An NCAA spokesperson said Thursday evening that the association had comment at this time. But in what now seems like a prophetic exchange, Baker and Sports Business Journal's executive editor Abraham Madkour discussed the NCAA's legal issues and quest for Congressional intervention during Wednesday's event.


Baker: "Part of the reason we're talking to Congress is their ability to codify something, to say, 'Yes, the NCAA and its membership, based on what we know about what they're seeking to achieve here, should be able to actually do their job (in rules making).' I think it's an important element in this because otherwise, you just have everybody suing everybody all the time over everything."


Madkour: "Right. I mean, you could be dropped with another lawsuit tomorrow ..."

Baker: "I will be ..."


Baker went on to elaborate on why the NCAA wants a "little" antitrust exemption. With the constant threat of lawsuits, he said: "You can't operate an association that way. You just can't. And it's important for us to at least have enough ability to do something. Look, the conferences can't operate this way. … I get the fact that you got to figure out how to do this on a narrow enough basis so that it's not viewed as just a fundamental desire to restrict. But at the same time, I do worry that the next the next place people are going to go is academic eligibility."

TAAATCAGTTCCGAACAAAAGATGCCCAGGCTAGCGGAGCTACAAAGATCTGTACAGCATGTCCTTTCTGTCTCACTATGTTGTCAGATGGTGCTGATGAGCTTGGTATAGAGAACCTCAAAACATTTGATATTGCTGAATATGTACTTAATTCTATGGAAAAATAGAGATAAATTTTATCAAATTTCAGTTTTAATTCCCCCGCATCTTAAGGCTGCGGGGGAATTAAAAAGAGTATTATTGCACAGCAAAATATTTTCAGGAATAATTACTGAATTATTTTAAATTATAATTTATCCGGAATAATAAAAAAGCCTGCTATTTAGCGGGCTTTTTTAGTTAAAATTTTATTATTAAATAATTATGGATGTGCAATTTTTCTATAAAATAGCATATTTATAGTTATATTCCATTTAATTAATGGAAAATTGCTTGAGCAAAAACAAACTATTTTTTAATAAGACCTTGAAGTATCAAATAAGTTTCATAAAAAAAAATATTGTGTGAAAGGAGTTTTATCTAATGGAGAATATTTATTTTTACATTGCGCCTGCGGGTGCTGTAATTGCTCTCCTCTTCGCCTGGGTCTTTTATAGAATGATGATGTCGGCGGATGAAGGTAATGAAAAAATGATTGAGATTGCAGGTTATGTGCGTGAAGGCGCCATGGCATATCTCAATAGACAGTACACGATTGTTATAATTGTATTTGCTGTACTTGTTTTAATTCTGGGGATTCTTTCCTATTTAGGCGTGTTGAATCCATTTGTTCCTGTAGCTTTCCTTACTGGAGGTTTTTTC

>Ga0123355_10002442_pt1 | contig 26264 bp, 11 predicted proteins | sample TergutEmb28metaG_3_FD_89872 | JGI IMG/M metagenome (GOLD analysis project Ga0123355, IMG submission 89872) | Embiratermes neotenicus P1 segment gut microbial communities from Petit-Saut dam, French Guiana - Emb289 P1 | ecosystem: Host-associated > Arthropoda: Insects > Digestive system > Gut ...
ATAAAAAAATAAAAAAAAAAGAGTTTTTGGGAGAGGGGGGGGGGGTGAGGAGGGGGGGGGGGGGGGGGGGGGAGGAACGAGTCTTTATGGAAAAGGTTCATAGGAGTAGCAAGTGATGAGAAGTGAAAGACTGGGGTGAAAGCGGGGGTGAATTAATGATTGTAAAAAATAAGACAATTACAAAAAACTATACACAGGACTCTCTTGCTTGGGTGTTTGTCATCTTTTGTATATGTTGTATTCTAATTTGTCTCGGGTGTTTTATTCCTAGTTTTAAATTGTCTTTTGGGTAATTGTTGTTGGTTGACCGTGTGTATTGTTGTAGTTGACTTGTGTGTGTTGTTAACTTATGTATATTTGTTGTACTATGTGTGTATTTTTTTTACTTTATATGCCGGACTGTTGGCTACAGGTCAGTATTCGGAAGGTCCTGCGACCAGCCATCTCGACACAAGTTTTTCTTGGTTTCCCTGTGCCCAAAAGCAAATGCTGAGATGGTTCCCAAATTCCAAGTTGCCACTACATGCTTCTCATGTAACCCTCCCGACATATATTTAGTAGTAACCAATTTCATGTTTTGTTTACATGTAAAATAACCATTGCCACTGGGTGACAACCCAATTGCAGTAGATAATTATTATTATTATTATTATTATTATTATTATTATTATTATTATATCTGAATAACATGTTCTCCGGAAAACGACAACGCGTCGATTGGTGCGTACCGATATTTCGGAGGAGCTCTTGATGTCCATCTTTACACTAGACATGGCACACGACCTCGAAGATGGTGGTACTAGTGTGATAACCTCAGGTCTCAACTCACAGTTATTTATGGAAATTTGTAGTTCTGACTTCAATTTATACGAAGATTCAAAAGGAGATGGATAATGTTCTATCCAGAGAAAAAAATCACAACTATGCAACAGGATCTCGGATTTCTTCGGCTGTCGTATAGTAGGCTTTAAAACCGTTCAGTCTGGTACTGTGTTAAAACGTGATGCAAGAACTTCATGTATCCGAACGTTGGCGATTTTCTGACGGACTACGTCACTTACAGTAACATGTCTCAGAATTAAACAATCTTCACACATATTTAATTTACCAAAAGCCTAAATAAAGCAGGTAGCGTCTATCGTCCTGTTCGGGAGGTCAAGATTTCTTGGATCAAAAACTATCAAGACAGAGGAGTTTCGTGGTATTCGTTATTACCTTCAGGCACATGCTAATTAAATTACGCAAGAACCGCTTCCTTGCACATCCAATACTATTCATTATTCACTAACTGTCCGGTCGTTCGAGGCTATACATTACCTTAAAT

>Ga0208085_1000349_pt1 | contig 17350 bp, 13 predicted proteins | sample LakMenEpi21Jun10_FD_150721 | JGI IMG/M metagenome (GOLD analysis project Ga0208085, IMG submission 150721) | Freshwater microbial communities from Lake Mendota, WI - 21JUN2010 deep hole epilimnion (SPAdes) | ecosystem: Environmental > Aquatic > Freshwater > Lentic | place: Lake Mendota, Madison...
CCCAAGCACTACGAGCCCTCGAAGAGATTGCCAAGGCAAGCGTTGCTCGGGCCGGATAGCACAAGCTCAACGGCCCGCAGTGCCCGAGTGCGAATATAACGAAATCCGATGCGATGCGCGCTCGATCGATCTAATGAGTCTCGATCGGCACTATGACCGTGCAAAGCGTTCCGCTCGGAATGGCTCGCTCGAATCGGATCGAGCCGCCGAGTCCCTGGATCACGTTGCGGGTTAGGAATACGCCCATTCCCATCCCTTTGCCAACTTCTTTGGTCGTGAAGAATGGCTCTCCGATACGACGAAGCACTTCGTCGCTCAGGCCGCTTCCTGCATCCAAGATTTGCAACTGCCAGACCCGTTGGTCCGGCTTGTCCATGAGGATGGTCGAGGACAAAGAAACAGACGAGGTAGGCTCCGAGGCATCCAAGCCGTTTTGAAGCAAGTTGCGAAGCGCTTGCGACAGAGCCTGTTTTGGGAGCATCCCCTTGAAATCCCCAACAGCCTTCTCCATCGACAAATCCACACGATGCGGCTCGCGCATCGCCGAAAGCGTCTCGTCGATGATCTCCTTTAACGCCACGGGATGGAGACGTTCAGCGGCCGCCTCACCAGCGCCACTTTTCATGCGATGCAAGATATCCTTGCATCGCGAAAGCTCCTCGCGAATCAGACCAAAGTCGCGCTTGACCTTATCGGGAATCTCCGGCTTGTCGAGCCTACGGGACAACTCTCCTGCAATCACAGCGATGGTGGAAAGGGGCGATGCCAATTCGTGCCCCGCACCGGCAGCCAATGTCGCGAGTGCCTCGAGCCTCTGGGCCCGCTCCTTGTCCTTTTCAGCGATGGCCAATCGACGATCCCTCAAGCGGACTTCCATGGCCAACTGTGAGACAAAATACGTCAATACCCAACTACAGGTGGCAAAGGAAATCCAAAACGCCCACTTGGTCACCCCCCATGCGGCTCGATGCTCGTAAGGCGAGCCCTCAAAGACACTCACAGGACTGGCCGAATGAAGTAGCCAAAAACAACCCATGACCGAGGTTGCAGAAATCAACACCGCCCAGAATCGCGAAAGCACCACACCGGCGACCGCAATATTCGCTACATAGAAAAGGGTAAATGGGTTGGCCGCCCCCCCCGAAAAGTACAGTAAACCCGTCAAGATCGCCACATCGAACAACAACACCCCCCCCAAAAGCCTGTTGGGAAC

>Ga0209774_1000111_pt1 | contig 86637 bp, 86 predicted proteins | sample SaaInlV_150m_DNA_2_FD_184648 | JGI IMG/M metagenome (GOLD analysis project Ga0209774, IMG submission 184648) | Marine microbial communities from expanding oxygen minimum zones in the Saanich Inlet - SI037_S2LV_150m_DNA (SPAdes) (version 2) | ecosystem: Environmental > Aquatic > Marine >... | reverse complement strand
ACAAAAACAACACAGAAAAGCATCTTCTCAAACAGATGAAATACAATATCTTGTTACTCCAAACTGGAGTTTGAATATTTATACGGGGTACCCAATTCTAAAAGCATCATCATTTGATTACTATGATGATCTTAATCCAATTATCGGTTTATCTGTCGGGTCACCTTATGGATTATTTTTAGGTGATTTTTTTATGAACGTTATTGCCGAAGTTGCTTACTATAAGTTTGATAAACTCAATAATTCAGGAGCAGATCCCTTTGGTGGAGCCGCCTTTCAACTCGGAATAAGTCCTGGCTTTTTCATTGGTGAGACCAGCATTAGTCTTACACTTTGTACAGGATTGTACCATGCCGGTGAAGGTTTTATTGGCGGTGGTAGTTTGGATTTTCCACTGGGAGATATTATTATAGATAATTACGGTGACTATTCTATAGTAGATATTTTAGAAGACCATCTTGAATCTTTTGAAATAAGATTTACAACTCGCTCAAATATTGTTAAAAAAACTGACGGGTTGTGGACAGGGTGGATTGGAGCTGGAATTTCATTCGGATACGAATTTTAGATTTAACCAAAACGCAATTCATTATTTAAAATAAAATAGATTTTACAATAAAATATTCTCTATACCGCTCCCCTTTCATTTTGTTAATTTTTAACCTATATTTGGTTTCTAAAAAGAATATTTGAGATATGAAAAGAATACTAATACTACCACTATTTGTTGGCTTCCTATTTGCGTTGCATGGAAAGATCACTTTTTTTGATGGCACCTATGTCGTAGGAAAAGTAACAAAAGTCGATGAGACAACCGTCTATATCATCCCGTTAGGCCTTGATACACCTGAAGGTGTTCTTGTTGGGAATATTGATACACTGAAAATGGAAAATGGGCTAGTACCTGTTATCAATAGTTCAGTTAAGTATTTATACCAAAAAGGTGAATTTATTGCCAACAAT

Berman, of Seattle-based Hagens Berman Sobol Shapiro LLP, and Kessler, of Winston & Strawn LLP's New York office, oversaw the Alston antitrust case that ended in a unanimous Supreme Court ruling against the NCAA that lifted national limits on benefits for athletes that are related to education.


They are in the midst of another case that challenges the association’s remaining rules regarding athletes ability to make money from their NIL and seeks damages based on the share of television-rights money and the social media earnings it claims athletes would have received if the NCAA’s previous limits NIL compensation had not existed. A U.S. district judge has granted class-action status in the damages portion of that lawsuit, putting at least $4.2 billion at stake. The NCAA and the conferences are seeking review of that ruling by the 9th U.S. Circuit Court of Appeals.


Berman and Kessler also are pursuing a case on behalf of former Oklahoma State football player Chuba Hubbard and former Oregon and Auburn track and field athlete Keira McCarrell that seeks retroactive damages for thousands of college athletes based on the nearly $6,000-a-year academic-achievement payments that were allowed by a U.S. district court judge in March 2019 and upheld by the Supreme Court in the Alston case.


The new case was filed on behalf of Duke football player DeWayne Carter, Stanford women's soccer player Nya Harrison and TCU, and former Oregon, women's basketball player Sedona Prince. Prince also is among the named plaintiffs in the NIL-compensation case pending before the appeals court.